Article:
Thursday, September 29, 2016

Crash Dive (1943)

Director: Archie Mayo

Writers: Jo Swerling, W.R. Burnett

Composer: David Buttolph

Starring: Tyrone Power, Anne Baxter, Dana Andrews, James Gleason, Dame May Whitty, Harry Morgan, Ben Carter, Fred Aldrich

More info: IMDb

Tagline: Tyrone Power -- Leading a reckless crew on the war's most daring mission! Battling death in a depth-bombed submarine! Blasting Nazis on a bold Commando raid! Finding love in precious, stolen moments! Crashing his way to unforgettable glory in...

Plot: A submarine lieutenant and his commander fall in love with the same girl.

My rating: 5.5/10

Will I watch it again?  Nope.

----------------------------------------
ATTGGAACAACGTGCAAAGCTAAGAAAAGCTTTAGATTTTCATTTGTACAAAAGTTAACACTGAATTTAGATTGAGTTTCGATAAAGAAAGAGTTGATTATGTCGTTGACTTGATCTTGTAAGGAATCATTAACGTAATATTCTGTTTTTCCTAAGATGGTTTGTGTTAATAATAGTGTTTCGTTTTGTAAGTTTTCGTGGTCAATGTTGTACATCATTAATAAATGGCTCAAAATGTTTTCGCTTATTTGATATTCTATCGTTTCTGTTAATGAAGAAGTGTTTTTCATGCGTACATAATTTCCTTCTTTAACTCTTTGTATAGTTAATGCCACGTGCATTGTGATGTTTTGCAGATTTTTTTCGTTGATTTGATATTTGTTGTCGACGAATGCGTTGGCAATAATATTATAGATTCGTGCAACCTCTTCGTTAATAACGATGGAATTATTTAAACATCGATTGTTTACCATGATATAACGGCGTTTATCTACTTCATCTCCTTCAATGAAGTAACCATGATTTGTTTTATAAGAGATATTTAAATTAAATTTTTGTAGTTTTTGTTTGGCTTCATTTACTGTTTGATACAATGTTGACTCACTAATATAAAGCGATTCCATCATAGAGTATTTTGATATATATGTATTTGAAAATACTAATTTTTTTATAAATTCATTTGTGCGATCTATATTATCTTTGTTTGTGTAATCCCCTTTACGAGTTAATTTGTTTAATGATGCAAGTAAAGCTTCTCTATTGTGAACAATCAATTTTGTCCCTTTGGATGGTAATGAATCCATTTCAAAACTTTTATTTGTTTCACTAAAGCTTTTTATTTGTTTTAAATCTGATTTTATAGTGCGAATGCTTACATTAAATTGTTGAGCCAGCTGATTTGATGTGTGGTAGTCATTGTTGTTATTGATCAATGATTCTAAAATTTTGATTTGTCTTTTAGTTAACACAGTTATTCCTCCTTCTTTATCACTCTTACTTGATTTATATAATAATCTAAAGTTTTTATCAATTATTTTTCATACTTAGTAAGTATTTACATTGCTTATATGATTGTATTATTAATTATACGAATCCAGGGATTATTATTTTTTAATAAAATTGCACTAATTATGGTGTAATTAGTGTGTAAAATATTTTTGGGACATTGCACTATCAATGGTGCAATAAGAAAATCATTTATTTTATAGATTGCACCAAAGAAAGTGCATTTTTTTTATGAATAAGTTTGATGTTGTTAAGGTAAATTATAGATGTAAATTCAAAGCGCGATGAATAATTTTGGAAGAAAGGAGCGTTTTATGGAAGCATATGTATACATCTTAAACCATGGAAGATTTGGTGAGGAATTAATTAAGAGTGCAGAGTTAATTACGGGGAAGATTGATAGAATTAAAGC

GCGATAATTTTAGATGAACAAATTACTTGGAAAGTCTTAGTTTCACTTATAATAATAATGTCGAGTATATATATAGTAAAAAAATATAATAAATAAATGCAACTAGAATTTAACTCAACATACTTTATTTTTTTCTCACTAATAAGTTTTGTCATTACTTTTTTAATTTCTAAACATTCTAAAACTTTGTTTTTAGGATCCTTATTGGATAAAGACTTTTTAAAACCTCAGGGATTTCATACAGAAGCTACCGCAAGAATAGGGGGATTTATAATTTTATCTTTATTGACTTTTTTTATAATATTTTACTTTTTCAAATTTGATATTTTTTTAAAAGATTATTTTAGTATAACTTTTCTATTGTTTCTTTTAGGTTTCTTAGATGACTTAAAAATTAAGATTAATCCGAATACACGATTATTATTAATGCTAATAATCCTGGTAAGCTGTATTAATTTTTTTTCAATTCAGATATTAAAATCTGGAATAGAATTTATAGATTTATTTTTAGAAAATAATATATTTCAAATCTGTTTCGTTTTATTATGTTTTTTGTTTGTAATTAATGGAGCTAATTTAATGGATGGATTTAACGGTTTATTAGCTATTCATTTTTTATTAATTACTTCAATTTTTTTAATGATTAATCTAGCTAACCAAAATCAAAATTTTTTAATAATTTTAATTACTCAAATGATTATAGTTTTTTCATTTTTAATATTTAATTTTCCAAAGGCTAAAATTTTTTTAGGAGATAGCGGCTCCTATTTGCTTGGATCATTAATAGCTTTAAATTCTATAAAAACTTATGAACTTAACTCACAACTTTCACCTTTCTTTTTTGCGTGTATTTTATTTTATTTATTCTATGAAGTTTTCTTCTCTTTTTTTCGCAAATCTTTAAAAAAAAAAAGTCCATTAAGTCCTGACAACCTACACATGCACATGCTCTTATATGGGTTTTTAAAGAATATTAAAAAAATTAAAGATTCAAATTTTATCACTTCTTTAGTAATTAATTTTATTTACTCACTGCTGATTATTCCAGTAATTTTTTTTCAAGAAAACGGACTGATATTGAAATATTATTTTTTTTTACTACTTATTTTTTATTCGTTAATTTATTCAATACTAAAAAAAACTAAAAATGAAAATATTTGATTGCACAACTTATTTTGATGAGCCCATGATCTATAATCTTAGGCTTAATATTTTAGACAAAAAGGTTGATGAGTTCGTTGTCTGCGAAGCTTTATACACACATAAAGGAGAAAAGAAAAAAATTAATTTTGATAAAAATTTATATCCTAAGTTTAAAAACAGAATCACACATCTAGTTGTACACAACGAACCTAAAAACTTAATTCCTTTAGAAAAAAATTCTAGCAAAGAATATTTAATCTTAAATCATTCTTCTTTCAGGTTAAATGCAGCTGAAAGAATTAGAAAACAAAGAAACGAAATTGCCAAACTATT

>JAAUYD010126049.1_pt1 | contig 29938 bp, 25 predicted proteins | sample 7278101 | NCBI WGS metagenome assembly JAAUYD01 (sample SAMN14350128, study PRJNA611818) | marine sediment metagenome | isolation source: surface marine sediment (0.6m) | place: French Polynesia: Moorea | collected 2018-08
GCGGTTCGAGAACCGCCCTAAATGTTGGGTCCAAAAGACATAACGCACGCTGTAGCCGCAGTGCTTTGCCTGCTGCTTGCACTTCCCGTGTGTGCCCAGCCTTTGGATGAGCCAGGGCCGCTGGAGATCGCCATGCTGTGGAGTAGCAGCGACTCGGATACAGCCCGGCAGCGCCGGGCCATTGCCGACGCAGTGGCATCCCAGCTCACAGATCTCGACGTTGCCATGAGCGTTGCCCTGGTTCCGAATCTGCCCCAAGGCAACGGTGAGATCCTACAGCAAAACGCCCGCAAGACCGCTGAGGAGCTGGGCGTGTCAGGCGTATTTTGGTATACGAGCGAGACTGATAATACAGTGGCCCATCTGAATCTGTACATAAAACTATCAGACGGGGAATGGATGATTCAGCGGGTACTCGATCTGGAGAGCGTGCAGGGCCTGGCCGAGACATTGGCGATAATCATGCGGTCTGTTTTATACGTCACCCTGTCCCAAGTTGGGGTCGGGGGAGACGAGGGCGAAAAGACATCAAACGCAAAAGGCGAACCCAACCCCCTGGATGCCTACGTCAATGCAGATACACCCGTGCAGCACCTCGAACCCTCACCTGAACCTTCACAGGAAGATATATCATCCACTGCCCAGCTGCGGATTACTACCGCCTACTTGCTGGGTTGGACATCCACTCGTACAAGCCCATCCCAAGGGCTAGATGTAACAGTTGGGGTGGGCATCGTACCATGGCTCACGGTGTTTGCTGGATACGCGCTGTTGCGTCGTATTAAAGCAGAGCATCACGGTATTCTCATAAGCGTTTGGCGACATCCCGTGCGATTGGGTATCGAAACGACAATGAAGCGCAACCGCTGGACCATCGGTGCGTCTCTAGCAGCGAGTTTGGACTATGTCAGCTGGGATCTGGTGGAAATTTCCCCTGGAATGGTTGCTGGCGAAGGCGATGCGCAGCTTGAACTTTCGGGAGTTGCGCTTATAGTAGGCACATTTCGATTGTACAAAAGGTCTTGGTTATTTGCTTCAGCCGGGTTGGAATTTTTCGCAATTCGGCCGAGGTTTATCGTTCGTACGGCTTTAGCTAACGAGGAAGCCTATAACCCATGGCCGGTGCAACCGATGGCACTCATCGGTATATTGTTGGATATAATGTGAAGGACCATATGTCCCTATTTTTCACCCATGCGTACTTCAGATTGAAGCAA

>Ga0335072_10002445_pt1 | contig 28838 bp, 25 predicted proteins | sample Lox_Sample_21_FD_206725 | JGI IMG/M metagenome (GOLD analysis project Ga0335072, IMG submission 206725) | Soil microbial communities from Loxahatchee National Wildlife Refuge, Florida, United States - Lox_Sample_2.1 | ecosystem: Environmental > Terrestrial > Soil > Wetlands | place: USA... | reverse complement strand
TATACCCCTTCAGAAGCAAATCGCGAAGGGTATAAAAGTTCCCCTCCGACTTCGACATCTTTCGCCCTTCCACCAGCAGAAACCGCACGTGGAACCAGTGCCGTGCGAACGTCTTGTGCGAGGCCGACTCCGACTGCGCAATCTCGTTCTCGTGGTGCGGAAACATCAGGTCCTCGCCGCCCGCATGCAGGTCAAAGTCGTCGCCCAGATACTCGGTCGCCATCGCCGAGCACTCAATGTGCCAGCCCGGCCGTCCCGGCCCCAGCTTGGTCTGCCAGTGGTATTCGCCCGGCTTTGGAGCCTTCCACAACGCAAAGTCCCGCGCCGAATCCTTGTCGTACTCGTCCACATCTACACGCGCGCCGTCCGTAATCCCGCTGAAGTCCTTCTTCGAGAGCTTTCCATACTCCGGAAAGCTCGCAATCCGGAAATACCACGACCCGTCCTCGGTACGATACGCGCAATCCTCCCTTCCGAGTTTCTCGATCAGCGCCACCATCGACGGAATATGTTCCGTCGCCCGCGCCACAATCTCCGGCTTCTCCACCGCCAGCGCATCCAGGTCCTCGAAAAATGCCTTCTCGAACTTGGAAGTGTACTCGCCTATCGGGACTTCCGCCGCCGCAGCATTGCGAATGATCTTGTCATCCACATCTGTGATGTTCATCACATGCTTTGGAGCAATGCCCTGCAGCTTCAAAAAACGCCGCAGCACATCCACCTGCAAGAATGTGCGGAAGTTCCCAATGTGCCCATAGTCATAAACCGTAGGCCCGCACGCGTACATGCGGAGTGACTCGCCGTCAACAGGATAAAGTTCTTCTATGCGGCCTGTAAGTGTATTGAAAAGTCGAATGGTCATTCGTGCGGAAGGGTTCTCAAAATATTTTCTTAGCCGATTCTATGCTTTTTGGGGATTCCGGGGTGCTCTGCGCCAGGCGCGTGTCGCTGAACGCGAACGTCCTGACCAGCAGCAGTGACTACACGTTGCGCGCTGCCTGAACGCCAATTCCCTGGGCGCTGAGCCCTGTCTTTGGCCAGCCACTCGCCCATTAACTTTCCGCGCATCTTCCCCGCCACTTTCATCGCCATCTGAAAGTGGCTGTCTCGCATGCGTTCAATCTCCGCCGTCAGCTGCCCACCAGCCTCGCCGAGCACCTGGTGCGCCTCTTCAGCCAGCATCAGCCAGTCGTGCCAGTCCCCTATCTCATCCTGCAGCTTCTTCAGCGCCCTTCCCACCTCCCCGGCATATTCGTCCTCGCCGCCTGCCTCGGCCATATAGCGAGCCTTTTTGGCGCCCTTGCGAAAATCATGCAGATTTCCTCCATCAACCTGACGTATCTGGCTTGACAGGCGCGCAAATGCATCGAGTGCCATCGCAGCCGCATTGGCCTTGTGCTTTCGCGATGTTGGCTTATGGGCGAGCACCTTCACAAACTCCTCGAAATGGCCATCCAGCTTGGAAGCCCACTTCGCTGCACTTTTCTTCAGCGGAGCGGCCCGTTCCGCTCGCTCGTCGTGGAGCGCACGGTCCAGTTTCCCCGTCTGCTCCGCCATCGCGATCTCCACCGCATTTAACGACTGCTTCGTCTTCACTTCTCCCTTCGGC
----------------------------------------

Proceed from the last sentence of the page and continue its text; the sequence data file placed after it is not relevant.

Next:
Woof.  This muddied WWII actioner has a little going for it and a lot against it.  The acting is fine and it's perfectly good for the era.  It's a color WWII movie which was a rare thing back then.  It might've worked better in B&W.  If I were to watch it again (which I won't), I'd adjust the picture settings so it would be in B&W.  On the bad side, there is WAY too much time spent on the romance plot and not enough with the submarine action.  What action is there is OK but the picture takes a turn for the ridiculous in the last act when the boys in the underwater can go topside to blow up a munitions dump (or something) on land.  As this was filmed during the War, there's a lot of flag-waving and patriotism bandied about.  Sometimes that works and sometimes it doesn't.  It's different with each person and film.  The only time I'm OK with it is when the movie is a good one.  If it's not then it's just one more thing that bugs me.  There is one more positive in this picture and that's how the sole black man, Oliver (Carter), is handled.  He's not treated as a second class citizen and his role is pivotal in at least one scene where it matters that his character exists.  Oliver isn't a strong, intelligent character who lifts his head high but rather a meek man with a good heart and intentions.  While that portrayal of his character wouldn't fly in today's society, it was a step in the right direction for 1943.

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